Skip’s Quips: Condemning Flashy Filmmaking

Blog Sketch 082813What is it these days with cinema pyrotechnics?

I see it all the time, most recently in Darren Aronofsky’s nearly unwatchable Requiem for a Dream. Quick cuts, splashy close-ups of eyes and drug paraphernalia, sped-up photography and so on.

Couldn’t stand it. Had to turn it off.

No, I’m not going to blame this kind of filmmaking on MTV. Fast edits have been around for a long time. Rather, I think it’s a product of directors not trusting their audiences. It’s about adding flash to a recipe in the hopes of making it palatable.

I prefer a more traditional approach. That doesn’t necessarily mean I want to see more irises and wipes, though. Instead, I’d like to see a focus more on story, on telling a tale in a linear manner, without blatant showmanship. That just calls attention to the filmmaking process, and enjoyment of a movie should be organic. It should immerse you, not alienate you. Too many flicks today do the latter.

I like Aronofsky; I think he’s very talented. But I believe RfaD isn’t a success. Too much demonstration of cinematic prowess, not enough straightforward storytelling. Can we have a little more of that, please, in the future? Special request, from me.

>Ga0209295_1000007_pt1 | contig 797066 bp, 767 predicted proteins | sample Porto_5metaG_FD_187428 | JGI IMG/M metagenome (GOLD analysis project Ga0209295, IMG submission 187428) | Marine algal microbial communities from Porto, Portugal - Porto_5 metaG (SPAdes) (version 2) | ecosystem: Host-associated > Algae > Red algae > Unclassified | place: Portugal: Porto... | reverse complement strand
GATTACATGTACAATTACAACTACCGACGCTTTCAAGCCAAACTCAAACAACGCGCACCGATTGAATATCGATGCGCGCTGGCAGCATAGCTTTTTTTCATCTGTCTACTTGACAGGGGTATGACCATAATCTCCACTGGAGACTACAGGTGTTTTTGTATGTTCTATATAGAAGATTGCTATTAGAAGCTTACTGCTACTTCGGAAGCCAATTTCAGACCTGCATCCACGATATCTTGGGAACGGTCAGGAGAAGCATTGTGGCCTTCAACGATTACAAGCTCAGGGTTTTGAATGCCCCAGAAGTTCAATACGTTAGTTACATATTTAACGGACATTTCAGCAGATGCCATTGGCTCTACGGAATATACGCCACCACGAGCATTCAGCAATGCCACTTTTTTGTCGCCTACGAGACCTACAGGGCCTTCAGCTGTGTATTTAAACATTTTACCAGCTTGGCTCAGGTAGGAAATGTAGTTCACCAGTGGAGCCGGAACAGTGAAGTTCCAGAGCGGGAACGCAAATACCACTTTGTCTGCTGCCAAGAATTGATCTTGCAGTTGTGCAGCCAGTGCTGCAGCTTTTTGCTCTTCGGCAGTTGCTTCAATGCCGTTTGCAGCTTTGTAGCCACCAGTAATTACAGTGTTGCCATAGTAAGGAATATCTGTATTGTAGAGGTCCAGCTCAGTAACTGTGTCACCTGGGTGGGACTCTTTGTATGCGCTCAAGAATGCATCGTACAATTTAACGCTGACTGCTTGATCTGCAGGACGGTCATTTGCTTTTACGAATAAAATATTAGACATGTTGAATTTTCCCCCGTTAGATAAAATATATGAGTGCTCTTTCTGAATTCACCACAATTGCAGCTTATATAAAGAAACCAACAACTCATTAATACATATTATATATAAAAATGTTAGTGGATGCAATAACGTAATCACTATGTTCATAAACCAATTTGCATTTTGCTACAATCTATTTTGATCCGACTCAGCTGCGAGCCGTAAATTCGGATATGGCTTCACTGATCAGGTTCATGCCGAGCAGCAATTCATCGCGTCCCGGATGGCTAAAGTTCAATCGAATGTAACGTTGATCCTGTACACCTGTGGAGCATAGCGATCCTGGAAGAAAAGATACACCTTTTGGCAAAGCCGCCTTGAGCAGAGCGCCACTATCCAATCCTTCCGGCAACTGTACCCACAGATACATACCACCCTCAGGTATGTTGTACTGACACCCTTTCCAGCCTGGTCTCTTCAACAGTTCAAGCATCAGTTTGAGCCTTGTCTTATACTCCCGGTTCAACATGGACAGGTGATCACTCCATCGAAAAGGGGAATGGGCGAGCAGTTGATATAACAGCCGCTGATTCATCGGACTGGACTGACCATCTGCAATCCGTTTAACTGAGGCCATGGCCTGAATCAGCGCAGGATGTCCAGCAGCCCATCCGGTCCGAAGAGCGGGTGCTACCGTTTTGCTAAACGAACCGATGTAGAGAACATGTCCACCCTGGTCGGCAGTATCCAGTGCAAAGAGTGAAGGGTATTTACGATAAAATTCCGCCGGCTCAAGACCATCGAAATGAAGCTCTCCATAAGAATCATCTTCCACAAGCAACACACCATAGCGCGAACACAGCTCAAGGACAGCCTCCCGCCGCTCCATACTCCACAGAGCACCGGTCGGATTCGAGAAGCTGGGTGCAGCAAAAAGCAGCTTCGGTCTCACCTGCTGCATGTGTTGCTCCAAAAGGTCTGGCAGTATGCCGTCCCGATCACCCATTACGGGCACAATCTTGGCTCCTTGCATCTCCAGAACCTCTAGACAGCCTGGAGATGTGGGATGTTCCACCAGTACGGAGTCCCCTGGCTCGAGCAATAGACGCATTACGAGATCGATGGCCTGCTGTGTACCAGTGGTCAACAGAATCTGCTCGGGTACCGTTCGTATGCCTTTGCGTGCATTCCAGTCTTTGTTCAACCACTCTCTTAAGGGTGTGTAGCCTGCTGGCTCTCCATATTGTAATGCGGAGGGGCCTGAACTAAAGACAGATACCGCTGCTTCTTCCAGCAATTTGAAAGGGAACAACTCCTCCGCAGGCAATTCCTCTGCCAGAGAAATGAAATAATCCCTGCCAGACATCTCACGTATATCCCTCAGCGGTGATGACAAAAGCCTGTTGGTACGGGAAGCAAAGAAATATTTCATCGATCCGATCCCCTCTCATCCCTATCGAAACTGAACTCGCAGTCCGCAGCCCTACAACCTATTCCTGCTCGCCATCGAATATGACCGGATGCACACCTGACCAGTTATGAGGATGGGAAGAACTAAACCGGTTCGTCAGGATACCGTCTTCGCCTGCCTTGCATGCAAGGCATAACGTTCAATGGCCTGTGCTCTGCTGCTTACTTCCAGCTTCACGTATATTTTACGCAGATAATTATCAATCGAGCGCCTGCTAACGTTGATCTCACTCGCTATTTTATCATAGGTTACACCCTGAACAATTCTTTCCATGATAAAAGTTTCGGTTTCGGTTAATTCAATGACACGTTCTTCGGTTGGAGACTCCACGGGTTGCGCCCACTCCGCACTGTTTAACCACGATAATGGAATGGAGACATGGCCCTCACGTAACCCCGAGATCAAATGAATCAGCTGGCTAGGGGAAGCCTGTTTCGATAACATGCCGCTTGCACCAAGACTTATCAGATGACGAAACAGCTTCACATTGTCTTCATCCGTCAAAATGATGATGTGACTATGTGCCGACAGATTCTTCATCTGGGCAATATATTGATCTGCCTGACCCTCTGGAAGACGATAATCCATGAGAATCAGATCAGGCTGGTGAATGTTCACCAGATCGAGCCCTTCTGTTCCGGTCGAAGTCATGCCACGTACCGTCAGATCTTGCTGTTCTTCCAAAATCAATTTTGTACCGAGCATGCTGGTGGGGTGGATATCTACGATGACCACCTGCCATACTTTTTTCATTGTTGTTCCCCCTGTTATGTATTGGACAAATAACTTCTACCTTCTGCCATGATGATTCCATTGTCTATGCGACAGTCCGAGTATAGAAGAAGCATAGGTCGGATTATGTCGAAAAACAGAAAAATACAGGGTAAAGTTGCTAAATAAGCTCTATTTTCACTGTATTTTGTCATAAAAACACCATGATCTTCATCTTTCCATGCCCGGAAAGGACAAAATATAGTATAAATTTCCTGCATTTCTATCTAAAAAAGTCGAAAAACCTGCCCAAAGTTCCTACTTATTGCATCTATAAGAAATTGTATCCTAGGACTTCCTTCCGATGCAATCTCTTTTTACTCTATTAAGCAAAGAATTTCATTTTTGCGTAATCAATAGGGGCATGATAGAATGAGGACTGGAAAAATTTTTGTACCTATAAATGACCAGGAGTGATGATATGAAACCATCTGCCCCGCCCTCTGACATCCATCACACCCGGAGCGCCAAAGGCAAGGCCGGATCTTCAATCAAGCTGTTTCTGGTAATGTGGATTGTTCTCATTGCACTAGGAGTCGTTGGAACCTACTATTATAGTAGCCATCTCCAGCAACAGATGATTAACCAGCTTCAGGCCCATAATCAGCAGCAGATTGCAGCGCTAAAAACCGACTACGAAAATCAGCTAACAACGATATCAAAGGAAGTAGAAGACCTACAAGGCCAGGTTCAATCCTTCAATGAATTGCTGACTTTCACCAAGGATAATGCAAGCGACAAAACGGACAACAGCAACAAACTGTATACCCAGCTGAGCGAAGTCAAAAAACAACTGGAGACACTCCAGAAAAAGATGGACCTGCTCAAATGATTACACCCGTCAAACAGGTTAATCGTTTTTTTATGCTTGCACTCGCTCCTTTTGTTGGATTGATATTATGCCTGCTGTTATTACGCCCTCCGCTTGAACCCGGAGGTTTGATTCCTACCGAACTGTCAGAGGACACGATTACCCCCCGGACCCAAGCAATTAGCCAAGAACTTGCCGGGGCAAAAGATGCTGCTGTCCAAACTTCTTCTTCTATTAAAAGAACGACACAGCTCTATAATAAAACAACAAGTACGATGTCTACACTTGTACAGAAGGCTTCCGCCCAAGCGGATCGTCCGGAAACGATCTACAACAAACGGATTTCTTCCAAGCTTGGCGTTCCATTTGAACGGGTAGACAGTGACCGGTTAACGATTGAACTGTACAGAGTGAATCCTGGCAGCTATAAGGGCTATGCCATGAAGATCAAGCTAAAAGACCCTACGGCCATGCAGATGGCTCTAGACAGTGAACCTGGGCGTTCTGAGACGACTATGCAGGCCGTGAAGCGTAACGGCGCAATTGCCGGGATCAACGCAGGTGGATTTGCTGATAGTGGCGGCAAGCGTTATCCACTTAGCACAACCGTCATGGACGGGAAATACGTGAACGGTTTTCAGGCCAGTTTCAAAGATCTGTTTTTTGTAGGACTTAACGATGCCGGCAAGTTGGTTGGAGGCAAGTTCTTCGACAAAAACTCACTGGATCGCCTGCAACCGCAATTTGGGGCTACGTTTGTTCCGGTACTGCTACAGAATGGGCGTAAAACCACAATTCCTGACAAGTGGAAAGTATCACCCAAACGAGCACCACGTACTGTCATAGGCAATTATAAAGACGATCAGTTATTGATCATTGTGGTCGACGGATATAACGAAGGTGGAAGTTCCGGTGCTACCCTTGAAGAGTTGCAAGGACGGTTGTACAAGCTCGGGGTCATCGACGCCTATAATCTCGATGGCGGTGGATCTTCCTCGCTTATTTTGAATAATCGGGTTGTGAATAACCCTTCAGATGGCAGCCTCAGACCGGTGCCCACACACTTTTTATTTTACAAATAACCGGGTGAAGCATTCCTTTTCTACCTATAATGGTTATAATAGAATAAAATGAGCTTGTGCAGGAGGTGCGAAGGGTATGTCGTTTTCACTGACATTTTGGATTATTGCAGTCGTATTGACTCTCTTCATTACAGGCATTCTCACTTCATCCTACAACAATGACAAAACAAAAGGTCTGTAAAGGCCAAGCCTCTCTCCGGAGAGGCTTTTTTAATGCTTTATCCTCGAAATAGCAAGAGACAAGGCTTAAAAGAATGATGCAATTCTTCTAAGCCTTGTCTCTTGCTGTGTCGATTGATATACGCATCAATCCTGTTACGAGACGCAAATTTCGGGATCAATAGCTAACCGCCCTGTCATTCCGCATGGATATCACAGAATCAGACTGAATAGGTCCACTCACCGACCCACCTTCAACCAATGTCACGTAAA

2 thoughts on “Skip’s Quips: Condemning Flashy Filmmaking

  1. hmm I watched Requiem for a Dream a few years ago and I don’t remember it being anything crazy. Certainly, all of the drug stuff was crazy depressing, but I thought the rapid camera movements very much kept pace with the rapid disintegration of the characters.

Leave a Reply

Fill in your details below or click an icon to log in:

WordPress.com Logo

You are commenting using your WordPress.com account. Log Out / Change )

Twitter picture

You are commenting using your Twitter account. Log Out / Change )

Facebook photo

You are commenting using your Facebook account. Log Out / Change )

Google+ photo

You are commenting using your Google+ account. Log Out / Change )

Connecting to %s